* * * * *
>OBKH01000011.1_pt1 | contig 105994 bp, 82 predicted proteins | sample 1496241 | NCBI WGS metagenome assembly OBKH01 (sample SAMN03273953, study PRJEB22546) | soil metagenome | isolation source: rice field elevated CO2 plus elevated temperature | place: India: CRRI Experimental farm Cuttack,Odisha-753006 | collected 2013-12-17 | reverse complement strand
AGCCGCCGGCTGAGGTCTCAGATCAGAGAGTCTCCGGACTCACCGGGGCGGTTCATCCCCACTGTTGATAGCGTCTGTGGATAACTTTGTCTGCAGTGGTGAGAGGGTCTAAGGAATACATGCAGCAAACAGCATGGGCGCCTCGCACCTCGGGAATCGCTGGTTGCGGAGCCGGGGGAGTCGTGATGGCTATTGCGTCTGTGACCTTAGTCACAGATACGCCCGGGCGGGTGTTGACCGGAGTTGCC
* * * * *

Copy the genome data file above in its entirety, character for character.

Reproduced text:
>OBKH01000011.1_pt1 | contig 105994 bp, 82 predicted proteins | sample 1496241 | NCBI WGS metagenome assembly OBKH01 (sample SAMN03273953, study PRJEB22546) | soil metagenome | isolation source: rice field elevated CO2 plus elevated temperature | place: India: CRRI Experimental farm Cuttack,Odisha-753006 | collected 2013-12-17 | reverse complement strand
AGCCGCCGGCTGAGGTCTCAGATCAGAGAGTCTCCGGACTCACCGGGGCGGTTCATCCCCACTGTTGATAGCGTCTGTGGATAACTTTGTCTGCAGTGGTGAGAGGGTCTAAGGAATACATGCAGCAAACAGCATGGGCGCCTCGCACCTCGGGAATCGCTGGTTGCGGAGCCGGGGGAGTCGTGATGGCTATTGCGTCTGTGACCTTAGTCACAGATACGCCCGGGCGGGTGTTGACCGGAGTTGCC